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ODA center fielder reflects on Taylor Emmons Scholarship

Ryan Kohn - YourObserver.com
A Scholarship Can Change a Life.
A scholarship can change a life.

Just ask The Out-of-Door Academy senior outfielder Austin Brinling.

Four years ago, Brinling received the Taylor Emmons Scholarship, which grants one prospective high school student the chance to attend ODA tuition-free for four years. The scholarship is supported by the Taylor Emmons Scholarship Fund and named after Emmons, a 2009 graduate who played on the ODA baseball team.

Emmons, 19, was hit by a car and killed Dec. 5, 2010, while a freshman at the University of Miami. The scholarship was created in 2011, and its first recipient was Desmond Lindsay, another ODA baseball player now in the New York Mets organization. While Brinling and Lindsay were baseball players, the scholarship is open to all prospective students.

The 2019 Taylor Emmons Memorial Classic baseball tournament, held annually at ODA to raise money for the scholarship fund, will be played March 25-29. The next scholarship recipient will be announced during the tournament. The scholarship rewards applicants who demonstrate “gratitude, kindness, good humor, and appreciation for others,” according to the fund's website.

Brinling, a University of Florida commit, exemplifies those qualities and knows his scholarship is a big deal. Brinling, who lives with his grandparents, George and Sandy Brinling, was zoned to attend Braden River High. There was “not a chance” he could have attended ODA without the scholarship, he said.

If he had not received it, Brinling said, he would not be the person he is today.

“It has done a lot for me,” Brinling said. “It put me in a spot to succeed on and off the field. It made me a bigger person. I was never a bad kid, but I am more mature now.

“When I was younger, I was not that good of a student. I never really had to try before. When I got here, it was a big wake-up call. The teachers here helped me.”

Brinling said mathematics teacher Julianne Garcia and English teacher Stefanie Betz were two instructors who particularly helped inspire him. It turns out Brinling is inspiring, too.

"Working with students like Austin is the ultimate reward for teachers," said Betz, who also coaches ODA's volleyball team. "You're able to see the growth and positive changes that happen when a kid is eager to succeed and improve. I'm so proud of how far he has come since he was a freshman."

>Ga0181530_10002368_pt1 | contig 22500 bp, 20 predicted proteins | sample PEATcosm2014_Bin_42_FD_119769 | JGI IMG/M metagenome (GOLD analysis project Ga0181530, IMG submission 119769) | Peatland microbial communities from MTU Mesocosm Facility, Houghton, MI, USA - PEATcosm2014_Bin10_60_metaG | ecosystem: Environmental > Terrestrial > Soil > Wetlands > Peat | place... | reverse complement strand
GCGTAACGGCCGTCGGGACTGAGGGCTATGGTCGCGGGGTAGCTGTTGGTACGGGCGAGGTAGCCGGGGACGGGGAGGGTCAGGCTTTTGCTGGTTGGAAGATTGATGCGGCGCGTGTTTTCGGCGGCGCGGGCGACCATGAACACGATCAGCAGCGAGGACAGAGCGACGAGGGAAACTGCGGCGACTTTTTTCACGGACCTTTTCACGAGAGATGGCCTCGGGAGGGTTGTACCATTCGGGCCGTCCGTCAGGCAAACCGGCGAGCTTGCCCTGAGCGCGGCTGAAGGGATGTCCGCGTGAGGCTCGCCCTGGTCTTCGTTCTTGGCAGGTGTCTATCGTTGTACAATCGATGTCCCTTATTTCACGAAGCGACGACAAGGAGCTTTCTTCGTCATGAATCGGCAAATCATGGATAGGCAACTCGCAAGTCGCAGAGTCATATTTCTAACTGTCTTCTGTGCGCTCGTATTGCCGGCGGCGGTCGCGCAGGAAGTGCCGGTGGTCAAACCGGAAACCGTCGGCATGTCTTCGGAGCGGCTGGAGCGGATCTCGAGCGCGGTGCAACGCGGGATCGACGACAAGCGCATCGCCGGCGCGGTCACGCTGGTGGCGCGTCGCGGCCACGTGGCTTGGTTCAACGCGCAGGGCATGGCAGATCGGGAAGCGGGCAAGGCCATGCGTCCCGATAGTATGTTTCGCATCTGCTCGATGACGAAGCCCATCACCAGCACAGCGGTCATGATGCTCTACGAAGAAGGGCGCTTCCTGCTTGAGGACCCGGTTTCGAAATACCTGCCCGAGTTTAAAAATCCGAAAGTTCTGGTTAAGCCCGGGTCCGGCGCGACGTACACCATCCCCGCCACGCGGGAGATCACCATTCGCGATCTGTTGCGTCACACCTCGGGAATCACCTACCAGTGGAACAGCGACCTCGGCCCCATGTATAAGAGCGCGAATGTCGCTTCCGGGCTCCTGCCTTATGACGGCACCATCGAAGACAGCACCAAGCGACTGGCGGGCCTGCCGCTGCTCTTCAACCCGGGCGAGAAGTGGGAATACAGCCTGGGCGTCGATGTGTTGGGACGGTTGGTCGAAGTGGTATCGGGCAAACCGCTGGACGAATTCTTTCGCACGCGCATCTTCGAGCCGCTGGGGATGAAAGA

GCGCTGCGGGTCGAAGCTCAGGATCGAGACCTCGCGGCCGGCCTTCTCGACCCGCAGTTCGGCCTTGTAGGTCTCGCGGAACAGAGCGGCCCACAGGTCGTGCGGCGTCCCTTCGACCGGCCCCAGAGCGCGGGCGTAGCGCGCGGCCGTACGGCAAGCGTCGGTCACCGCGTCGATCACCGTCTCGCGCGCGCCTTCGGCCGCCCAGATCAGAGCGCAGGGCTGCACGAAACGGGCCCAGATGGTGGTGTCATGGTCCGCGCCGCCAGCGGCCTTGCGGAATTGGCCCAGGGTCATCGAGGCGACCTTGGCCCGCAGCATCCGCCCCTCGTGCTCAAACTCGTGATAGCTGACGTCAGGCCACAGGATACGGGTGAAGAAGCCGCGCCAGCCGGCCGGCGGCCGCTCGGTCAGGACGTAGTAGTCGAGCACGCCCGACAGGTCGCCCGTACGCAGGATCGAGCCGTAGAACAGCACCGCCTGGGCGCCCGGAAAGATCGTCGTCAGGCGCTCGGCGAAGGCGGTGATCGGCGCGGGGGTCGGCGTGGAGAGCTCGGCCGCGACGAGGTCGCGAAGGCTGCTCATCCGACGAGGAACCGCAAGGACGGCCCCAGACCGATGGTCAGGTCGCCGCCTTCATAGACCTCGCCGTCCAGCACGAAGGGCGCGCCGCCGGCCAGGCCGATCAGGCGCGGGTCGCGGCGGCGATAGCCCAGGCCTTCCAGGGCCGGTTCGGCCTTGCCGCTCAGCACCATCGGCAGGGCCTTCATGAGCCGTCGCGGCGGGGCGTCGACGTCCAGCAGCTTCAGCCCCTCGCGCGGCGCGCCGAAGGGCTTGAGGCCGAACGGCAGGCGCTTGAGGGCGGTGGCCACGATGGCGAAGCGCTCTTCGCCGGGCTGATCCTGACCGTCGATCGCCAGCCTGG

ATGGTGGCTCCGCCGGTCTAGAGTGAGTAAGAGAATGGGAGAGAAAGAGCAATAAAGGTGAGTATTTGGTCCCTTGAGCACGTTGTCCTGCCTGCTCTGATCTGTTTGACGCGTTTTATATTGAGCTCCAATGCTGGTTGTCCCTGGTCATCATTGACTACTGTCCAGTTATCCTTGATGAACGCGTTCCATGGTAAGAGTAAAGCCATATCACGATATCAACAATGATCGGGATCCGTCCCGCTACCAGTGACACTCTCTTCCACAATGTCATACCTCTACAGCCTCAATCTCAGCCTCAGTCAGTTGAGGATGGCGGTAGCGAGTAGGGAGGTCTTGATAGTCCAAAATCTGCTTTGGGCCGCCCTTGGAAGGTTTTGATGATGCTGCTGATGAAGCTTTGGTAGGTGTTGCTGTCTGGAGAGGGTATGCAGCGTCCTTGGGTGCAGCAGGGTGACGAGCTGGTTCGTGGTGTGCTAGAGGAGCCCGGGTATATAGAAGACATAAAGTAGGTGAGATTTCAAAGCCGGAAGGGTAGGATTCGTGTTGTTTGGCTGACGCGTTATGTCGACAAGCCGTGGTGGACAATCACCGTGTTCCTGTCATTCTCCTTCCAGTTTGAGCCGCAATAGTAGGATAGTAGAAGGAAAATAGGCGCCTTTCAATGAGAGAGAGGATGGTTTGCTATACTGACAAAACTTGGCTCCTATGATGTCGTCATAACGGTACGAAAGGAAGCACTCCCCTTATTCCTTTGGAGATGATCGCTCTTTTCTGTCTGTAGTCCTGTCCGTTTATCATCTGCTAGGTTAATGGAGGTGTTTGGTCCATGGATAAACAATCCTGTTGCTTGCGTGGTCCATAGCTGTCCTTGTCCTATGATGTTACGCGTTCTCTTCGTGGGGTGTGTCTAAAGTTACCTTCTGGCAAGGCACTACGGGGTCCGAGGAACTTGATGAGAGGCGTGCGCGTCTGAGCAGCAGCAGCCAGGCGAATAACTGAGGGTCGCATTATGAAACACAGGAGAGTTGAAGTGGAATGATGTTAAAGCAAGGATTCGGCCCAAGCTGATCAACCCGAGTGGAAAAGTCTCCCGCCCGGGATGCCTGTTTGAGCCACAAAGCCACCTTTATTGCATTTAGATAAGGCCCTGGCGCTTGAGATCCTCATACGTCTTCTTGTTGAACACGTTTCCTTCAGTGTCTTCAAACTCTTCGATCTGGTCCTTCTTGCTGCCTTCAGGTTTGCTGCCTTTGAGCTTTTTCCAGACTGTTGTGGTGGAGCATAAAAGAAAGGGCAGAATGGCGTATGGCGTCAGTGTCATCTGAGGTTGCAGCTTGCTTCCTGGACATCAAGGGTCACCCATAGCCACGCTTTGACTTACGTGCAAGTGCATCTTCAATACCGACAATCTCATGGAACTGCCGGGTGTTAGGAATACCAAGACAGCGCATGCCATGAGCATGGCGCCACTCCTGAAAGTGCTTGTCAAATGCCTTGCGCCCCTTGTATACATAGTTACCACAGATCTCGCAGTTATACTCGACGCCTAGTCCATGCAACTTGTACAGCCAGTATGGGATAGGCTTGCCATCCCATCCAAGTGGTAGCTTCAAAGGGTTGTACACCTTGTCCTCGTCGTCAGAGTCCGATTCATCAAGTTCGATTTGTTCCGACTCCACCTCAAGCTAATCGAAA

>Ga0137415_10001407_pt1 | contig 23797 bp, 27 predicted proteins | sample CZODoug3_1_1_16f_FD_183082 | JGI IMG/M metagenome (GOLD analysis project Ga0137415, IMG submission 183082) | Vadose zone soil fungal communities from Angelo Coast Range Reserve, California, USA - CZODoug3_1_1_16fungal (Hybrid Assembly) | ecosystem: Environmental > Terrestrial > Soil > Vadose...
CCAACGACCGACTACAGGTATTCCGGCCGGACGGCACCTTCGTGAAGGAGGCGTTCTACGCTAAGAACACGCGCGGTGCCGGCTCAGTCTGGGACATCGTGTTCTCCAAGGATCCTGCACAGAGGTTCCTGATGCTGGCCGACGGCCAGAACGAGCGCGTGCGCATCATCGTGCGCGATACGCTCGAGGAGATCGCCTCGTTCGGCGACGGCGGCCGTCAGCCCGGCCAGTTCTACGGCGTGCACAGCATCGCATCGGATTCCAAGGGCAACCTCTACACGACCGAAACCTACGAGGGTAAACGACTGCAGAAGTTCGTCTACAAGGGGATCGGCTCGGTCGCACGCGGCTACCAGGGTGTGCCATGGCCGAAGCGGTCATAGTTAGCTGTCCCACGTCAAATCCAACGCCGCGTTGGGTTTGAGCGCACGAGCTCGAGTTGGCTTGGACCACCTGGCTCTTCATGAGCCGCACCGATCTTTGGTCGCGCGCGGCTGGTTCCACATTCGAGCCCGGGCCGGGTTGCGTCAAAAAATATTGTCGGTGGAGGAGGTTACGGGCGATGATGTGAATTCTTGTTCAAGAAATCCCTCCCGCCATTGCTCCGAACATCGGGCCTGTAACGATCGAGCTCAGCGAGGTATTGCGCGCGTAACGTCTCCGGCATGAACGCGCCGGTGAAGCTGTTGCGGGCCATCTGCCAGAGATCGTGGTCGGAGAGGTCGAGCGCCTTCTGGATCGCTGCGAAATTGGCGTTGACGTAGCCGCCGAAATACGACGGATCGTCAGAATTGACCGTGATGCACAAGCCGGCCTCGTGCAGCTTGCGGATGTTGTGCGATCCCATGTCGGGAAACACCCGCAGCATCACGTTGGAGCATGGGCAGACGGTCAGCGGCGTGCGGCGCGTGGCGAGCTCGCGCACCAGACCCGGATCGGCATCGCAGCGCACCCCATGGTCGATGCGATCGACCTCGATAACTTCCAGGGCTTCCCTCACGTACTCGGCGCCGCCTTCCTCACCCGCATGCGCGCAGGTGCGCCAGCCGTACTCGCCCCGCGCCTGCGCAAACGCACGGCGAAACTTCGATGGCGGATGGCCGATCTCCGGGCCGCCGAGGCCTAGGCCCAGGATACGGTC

On the field, Brinling has blossomed into a complete player.

He said the ODA coaching staff, some who double as his coaches on the Florida Burn travel team, have taught him to play smart baseball. He hits leadoff for the Thunder and roams center field. He does not try to hit a ton of home runs or pad his own stats. ODA coach Tim Orlosky said Brinling always puts the team first, getting on base and putting the team in position to win. Brinling, who is 5-foot-8, said he has always been a “small guy,” but getting in the weight room has been immeasurably helpful. His Perfect Game profile lists him at 155 pounds. Last year, he hit for a .467 batting average. Orlosky also called Brinling the best center fielder he has seen at the high school level in his 10 years in the business.

"I have never seen a kid run down baseballs the way he does," Orlosky said.

Brinling is currently playing though a minor hand injury, Orlosky said, but there was no chance Brinling would miss a game. His teammates, and the game of baseball, are too important. He was hitting .312 as of March 18 despite the injury.

There are the memories, too. Brinling said his sophomore and junior seasons were filled with playing Mario Super Sluggers on the Nintendo Wii before games with his teammates. This year, the cool move is to head to Big Olaf Creamery on Lakewood Main Street, where Brinling always gets a scoop of cookies and cream. “I don’t like to mix it up too much,” he said.

Brinling said he thinks every prospective student should apply for the scholarship, if even mildly interested. Brinling didn’t think he would get it, he said, but he did.

“That changed my life,” Brinling said.
 
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